1948 Pontiac Silver Streak Touring Convertible, “Torpedo Six Deluxe”, Series 25
Original cost: $1,935.00 (In 1948: average car cost $1,250; average annual household income, $2,950; average home cost $7,500; gallon of gas: 16 cents)
Engine, etc.: In-line L-head, 6-cyl.; 239.2 cid, 90 hp; hydra-matic automatic;119 in. wheelbase; 3,525 lbs.
Designed as a cross between a luxurious and standard car, the Pontiac Torpedo was one of Pontiac’s line of muscle cars. It was first introduced in 1940 and the convertible arrived in 1948. Pontiac had long been known for affordable performance oriented vehicles that featured agility and sporty appeal. It was one of four Pontiac models offered in 1948. A sales brochure stated that the convertible top could be lowered by “the touch of the automatic top control knob”.
The 1948 Pontiac was a dependable, value-packed car. It gained a reputation of being a “middle-of-the road” car – popular with middle-class, middle-aged buyers and in the middle price range.
The Torpedo came with either a 6 cylinder (3.9 liter) or 8 cylinder, 4.1 liter engine from 1946 – 1948. These engines featured stellar horsepower and torque the allowed the Torpedo to function extraordinarily in even poor driving conditions.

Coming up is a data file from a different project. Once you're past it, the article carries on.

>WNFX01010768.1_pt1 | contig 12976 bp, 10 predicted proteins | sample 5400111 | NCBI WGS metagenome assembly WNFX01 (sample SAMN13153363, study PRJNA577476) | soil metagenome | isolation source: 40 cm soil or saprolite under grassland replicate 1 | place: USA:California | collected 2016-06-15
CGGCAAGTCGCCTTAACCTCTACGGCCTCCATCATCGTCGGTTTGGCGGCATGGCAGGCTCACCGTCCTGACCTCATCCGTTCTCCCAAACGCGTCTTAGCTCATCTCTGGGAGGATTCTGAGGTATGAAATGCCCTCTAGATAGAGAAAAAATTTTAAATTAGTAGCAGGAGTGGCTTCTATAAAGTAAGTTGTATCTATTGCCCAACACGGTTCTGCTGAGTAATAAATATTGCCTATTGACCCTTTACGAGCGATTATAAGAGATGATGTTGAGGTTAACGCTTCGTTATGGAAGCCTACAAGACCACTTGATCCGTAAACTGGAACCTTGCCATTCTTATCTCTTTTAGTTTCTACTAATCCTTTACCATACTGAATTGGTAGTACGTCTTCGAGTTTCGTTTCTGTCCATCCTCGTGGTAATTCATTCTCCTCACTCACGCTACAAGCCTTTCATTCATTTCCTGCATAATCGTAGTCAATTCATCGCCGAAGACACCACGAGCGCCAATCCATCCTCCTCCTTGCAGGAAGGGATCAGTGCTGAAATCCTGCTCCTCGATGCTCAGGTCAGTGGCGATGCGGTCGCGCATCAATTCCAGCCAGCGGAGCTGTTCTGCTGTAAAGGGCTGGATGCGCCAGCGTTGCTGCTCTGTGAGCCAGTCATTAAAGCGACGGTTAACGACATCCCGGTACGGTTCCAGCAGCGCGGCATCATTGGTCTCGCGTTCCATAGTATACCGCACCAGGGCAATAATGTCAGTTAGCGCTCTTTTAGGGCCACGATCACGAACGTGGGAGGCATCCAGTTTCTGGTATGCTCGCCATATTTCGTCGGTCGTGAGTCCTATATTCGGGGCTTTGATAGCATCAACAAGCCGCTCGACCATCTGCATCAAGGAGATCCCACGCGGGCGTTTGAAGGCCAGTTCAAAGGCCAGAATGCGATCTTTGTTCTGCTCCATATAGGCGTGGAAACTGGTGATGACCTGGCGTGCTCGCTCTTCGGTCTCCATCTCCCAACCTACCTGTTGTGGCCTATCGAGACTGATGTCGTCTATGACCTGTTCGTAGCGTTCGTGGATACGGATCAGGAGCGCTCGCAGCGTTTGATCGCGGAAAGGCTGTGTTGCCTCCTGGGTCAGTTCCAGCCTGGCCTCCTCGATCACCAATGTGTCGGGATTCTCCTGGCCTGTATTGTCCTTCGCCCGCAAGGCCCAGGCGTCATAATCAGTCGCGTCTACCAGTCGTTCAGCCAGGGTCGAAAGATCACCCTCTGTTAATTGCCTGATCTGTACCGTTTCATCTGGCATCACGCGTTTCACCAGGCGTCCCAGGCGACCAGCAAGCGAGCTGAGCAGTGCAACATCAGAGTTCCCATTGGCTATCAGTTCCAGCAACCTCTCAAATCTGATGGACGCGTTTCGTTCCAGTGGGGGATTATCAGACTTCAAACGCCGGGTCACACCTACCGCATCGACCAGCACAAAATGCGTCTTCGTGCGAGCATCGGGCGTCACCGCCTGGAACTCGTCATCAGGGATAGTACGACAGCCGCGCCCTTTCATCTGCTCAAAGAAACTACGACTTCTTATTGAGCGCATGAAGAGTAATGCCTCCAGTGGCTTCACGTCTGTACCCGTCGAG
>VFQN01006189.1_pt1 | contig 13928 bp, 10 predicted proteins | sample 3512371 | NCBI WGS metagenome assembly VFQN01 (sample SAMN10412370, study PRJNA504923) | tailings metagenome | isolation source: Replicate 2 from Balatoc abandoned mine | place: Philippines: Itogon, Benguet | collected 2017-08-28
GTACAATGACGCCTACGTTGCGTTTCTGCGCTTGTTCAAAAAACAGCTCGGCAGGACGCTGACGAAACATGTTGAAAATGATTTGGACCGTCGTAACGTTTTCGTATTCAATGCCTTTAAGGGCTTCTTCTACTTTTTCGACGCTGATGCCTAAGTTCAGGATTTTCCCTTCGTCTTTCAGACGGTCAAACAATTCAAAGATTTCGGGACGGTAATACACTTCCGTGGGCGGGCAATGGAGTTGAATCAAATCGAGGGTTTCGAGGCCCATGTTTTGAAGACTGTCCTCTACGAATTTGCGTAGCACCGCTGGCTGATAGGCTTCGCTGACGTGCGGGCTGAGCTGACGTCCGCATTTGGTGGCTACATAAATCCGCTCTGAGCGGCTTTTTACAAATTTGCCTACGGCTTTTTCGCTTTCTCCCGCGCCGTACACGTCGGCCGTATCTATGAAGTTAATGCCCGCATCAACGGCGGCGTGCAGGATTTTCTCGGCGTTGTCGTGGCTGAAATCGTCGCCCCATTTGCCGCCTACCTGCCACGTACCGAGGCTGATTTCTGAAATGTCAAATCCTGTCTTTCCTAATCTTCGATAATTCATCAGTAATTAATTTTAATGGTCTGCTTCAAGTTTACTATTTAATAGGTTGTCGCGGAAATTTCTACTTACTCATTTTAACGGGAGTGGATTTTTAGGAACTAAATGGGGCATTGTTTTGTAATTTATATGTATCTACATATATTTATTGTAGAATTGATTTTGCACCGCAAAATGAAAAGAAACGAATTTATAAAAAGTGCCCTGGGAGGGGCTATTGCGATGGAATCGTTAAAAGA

New styling features on the Torpedo convertible included triple “Silver Streaks”, round taillights, a horizontal grille with vertical shafts, and Colonial grain or imitation leather and lacquered instrument boards to match the exterior color. The interior design featured upholstery and accessories crafted with the driver’s comfort in mind. The hood had the words “Silver Streak”.
Options included rear windshield wiper, fog lights, Weather Chief heater (dash type), rear fender panels, handbrake lamp, and umbrella holder.
Calendar year production of all Pontiacs (253,469) made Pontiac the fifth ranked automaker in 1948.
The Pontiac name was first used on a car in the mid-1920’s when General Motors took over the Oakland brand. Pontiac was unique in GM history in being the only offspring ever to kill its parent. Pontiac became so popular that by 1931, production of Oaklands ceased.
Sources: Standard Catalog of American Cars, 1946 – 1974. John Gunnell. Rev. 4th ed. Krause Publications, 2002.
See also: http://www.oldcarbrochures.com/static/Canada/1948%20Pontiac%20Brochure/dirindex.html (Original 1948 brochure)
http://www.oldcarbrochures.com/new/021110/1948%20Pontiac%20Foldout/dirindex.html (Original 1948 foldout brochure)